How Girl Scouting Has Impacted Me

At a recent GSCI special event we asked a long-time Girl Scout to share her Girl Scout experience.

Hi, my name is Amanda and I’m a gender studies and sociology double major at Illinois Wesleyan University.  I currently work as a prevention educator and crisis hotline volunteer at YWCA McLean County.  I would first like to say that I am excited to be asked Amanda Breedento speak here about my experiences as a Girl Scout.  This organization has become such a big part of my life, and it holds a special place in my heart.

When my parents registered me as a Daisy Girl Scout at five years old, I never could have anticipated how much donning a patch-adorned vest and selling Thin Mints could transform me as a person.  Being a Girl Scout has given me a plethora of experiences, big and small, for which I am extremely grateful.  It has helped shape me into the feminist, leader, and person I am today.  Through my sixteen-year journey from a Daisy to a lifetime member, I have learned that this is a life-changing, world-changing program that brings out the best in its members by encouraging leadership, diversity, courage, confidence, and character.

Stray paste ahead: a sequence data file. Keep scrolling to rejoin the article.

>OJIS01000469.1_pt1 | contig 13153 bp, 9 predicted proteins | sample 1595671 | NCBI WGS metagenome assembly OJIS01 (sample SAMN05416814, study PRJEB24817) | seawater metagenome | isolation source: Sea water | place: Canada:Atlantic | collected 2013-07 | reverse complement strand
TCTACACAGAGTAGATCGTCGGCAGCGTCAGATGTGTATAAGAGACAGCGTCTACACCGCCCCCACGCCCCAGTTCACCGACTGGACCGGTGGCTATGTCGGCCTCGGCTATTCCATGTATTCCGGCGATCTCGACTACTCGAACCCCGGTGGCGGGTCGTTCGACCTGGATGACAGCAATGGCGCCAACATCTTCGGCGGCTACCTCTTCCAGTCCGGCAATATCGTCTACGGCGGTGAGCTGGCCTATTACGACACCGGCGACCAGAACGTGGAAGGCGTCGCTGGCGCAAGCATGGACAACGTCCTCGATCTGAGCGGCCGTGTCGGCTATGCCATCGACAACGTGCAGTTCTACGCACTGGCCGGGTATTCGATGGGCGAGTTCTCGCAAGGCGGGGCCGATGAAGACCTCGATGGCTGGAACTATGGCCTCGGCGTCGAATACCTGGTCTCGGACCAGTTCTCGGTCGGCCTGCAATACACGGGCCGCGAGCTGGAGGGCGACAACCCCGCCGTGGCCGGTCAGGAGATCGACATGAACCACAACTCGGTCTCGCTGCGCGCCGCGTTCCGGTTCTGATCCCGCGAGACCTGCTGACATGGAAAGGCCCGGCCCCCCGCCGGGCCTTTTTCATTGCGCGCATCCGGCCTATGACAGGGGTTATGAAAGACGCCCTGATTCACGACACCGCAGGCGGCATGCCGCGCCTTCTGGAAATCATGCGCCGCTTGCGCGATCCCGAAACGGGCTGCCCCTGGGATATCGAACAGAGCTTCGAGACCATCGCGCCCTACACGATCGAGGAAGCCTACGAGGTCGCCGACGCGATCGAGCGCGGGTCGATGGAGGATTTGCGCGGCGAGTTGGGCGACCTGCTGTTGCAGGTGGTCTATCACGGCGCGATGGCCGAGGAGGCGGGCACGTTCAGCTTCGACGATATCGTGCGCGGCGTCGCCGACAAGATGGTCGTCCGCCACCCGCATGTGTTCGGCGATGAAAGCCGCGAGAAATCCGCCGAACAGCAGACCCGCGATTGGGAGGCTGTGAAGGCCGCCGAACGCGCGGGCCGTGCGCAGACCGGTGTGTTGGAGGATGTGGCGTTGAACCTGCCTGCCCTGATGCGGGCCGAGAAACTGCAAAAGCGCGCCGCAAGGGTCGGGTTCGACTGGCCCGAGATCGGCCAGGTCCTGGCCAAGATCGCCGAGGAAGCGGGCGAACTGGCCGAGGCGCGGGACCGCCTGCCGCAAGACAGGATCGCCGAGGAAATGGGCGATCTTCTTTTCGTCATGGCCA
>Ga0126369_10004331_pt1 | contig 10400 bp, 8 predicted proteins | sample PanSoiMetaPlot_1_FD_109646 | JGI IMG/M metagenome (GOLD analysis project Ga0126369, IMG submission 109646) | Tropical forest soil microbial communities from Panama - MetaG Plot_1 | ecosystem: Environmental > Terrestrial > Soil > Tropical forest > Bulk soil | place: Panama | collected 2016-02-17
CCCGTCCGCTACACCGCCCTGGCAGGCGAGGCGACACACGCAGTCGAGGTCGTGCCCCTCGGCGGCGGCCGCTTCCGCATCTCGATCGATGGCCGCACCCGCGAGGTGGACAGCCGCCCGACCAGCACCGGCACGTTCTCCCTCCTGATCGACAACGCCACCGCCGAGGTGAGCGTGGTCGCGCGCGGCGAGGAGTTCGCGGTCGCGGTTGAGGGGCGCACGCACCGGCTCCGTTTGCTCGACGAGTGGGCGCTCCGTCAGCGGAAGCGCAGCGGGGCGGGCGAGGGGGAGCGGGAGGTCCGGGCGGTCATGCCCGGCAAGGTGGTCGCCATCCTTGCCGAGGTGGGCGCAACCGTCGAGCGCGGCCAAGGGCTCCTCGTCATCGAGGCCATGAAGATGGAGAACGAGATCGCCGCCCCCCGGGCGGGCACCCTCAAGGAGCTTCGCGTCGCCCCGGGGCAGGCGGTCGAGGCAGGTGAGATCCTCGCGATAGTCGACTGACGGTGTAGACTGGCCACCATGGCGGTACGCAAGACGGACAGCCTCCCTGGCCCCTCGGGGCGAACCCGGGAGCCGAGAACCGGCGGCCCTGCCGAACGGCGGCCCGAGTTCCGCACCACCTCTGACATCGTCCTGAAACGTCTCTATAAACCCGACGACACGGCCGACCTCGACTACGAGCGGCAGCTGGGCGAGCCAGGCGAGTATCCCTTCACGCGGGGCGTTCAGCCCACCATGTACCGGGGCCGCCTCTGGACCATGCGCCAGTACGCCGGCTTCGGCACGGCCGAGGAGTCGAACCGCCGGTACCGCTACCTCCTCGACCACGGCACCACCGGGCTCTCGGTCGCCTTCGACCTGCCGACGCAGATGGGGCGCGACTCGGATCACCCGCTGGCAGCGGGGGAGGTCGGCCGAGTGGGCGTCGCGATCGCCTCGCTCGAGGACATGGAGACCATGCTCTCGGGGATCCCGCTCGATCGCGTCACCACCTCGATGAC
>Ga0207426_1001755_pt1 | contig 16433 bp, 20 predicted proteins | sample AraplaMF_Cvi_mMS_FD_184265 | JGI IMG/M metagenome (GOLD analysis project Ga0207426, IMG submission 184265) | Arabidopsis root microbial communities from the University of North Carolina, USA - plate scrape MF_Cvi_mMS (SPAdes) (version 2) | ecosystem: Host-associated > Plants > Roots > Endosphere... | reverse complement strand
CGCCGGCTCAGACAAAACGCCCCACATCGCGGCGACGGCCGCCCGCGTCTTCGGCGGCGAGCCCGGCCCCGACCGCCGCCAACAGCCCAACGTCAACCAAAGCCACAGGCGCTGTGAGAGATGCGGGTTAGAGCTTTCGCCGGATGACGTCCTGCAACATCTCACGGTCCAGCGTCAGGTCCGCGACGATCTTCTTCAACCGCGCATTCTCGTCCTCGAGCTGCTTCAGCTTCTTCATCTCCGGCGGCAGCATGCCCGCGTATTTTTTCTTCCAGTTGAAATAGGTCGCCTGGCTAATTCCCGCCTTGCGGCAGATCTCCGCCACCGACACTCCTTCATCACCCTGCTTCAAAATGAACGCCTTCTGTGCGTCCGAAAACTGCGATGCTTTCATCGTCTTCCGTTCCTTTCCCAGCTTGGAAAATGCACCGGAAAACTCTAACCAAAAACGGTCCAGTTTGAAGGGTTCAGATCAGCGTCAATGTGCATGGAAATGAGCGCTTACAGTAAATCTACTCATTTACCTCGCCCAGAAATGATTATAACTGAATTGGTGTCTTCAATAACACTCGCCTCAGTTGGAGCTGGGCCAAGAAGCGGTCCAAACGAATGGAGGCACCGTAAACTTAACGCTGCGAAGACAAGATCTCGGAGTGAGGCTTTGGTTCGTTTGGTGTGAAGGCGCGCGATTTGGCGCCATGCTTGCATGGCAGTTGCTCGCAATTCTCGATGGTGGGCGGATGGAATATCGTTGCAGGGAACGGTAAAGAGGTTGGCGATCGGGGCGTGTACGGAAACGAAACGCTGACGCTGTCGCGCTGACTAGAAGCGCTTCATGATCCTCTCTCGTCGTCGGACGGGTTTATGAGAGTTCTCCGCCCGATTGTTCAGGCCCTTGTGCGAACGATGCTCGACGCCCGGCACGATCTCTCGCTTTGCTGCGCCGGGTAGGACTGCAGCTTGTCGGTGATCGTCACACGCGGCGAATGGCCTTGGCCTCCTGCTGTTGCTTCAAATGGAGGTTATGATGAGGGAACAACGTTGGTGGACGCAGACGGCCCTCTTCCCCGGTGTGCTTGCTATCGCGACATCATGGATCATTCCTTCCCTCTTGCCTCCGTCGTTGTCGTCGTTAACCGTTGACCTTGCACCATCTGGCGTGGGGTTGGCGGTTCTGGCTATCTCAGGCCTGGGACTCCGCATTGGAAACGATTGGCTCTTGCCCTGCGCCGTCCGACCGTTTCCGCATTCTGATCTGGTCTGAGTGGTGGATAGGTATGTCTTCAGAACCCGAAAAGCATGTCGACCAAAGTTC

I could take this speech in many different directions; a lot happens when you’re part of an organization for sixteen years.  Through Girl Scouts I’ve been able to attend and work at camp; strengthen my financial literacy skills by selling cookies; earn my Bronze, Silver, and Gold Awards; lead younger troops; serve on my council’s board of directors and teen leadership board; film a public service announcement acknowledged by former president Barack Obama; attend the Girls’ World Forum and GSUSA National Convention; and meet inspiring people from every corner of the earth.  I never could have imagined being exposed to so many different people and opportunities before even graduating from high school.  But I think that, for today, I will start with a single anecdote from seven years ago, and finish with a realization I had when I studied abroad last year.